The guide includes highlights like this one: “5. Inform the civil authorities and the higher ecclesiastical authorities in compliance with civil and canonical norms.” Why are these two worlds mingled in one sentence? This is the muddle they can’t find their way out of. There should be one line that says: “Inform the civil authorities, period.” And a separate one, if they want, that says: “Inform the higher ecclesiastical authorities in compliance with canonical norms.” Instead it implies that civil obligations are modified by canonical norms, which have included the rule against scandal that forbids telling outsiders about bad behavior by priests. This confusion between the secular and the religious spheres is further underscored by the last point: “21. Where it has not yet been in place, establish a group easily accessible for victims who want to report any crimes. Such an organization should have a certain autonomy with respect to the local ecclesiastical authority and include expert persons (clerics and laity) who know how to express the Church’s attention to those who have been offended by improper attitudes on the part of clerics.” What?
They cling to the possibility of false claims despite the avalanche of cases globally: “11. To consolidate the collaboration with all people of good will and with the operators of mass media in order to recognize and discern real cases from false ones and accusations of slander, avoiding rancour and insinuations, rumours and defamation (cf. Pope Francis’ address to the Roman Curia, 21 December 2018).” Really? They persist in embracing the false story line that there are a meaningful number of false claims about child sex abuse in these cases. Where are these false claims occurring? Ahh, that’s right, their defense lawyer’s imaginations, which are fed by the insurance lobbyists’ fantasies.
Just to prove the bishops are incapable of making children and victims the centerpiece of their world, there is of course great concern about harming the alleged perpetrators’ reputations: “14. The right to defence: the principle of natural and canon law of presumption of innocence must also be safeguarded until the guilt of the accused is proven. Therefore, it is necessary to prevent the lists of the accused being published, even by the dioceses, before the preliminary investigation and the definitive condemnation.” Hmmmm.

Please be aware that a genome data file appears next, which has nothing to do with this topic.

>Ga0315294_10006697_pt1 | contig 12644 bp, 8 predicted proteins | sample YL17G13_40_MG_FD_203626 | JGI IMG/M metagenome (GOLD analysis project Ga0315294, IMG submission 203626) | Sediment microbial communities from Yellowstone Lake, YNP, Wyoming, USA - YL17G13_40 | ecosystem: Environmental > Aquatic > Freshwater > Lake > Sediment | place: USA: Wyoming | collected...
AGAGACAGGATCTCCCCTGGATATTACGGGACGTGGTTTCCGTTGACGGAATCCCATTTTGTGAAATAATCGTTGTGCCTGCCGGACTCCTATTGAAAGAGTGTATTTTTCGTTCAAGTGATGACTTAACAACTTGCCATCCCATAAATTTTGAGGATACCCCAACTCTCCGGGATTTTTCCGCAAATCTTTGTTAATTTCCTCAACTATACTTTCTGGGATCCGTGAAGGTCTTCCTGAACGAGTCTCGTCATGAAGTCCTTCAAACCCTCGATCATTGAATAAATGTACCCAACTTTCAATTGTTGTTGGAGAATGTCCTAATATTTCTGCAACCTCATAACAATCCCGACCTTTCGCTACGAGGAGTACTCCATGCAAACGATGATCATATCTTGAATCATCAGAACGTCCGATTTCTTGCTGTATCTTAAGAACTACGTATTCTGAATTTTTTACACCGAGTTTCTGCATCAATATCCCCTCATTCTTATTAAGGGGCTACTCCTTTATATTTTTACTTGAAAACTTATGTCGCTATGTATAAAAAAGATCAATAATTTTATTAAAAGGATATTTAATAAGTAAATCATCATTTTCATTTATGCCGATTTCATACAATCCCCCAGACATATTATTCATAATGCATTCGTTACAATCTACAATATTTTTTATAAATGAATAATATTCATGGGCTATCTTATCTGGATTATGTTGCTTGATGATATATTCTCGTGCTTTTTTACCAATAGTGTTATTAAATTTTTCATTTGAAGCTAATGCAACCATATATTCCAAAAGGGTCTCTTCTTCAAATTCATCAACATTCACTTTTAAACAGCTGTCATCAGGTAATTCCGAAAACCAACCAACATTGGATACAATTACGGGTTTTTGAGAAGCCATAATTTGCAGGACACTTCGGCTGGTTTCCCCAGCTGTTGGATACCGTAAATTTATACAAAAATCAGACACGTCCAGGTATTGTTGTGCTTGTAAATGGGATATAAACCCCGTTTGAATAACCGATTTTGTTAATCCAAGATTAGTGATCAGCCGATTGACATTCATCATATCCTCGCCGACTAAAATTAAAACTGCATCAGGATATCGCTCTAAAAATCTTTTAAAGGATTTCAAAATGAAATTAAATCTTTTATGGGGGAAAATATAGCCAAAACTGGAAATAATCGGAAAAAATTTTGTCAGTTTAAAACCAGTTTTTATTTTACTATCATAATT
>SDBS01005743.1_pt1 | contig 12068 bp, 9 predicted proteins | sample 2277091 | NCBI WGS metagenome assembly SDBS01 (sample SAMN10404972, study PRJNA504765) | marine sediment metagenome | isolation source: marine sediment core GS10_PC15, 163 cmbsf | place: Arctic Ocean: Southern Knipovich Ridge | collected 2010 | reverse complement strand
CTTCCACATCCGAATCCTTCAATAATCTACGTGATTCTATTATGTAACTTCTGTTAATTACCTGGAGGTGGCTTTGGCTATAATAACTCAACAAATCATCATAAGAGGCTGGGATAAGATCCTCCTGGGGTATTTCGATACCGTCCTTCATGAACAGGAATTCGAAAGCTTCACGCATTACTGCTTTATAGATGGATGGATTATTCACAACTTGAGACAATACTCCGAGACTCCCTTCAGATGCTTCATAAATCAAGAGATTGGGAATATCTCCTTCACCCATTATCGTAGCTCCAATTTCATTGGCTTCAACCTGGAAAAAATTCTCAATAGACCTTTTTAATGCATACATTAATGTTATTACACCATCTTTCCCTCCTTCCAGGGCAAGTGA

While the bishops are dithering in Rome, the American justice system is showing how to honor victims and undermine the powerful cabals that have treated their suffering as mere collateral damage.
In Sharp Contrast, the Epstein Decision Under the Crime Victims Rights Act Levels the Playing Field
While the clergy sex abuse victims stand outside in Rome waiting to be heard by the bishops, Epstein’s victims were empowered by the federal court that held that they could not be excluded from the negotiations over the deal the federal prosecutors cut with Epstein. The legal system, through the federal Crime Victims Rights Act, made their exclusion illegal. The result is rich: In lieu of bishopric handwringing, the federal government was ordered by Judge Marra to speak to the victims to find a solution in 15 days!
So the open question is what can they do? It only seems fair that the NPA be dissolved and current federal prosecutors actually prosecute Epstein for child sex trafficking and sex assault. While they are at it, they need to charge the co-conspirators whose identities were concealed, i.e., the other “johns” who took advantage of the girls that Epstein served up to them. We are way past the time when it is acceptable to engage in statutory rape and get a slap on the wrist. This was a trafficking ring with dozens of poor girls subjected to sex assault by wealthy and powerful men.
When it cut the non-prosecution deal, the federal government treated Epstein like royalty and the victims like throwaways. This decision, in sharp contrast, puts the correct moral prism on these facts: Epstein is a rank criminal who never deserves to see the light of day given the number of lives he destroyed, the federal prosecutors who “negotiated” the NPA deserve deep public shame, and these victims deserve their day in court to testify and be validated. It is obvious which development is positive for child protection, and it’s not in Rome.
Crime victims’ and children’s civil rights pave the only path out of these dark systems of deals and denials into the sunlight of justice.
*A separate question is what should happen to Alex Acosta, now the head of the Department of Labor, which polices human trafficking. As I said here, he must go.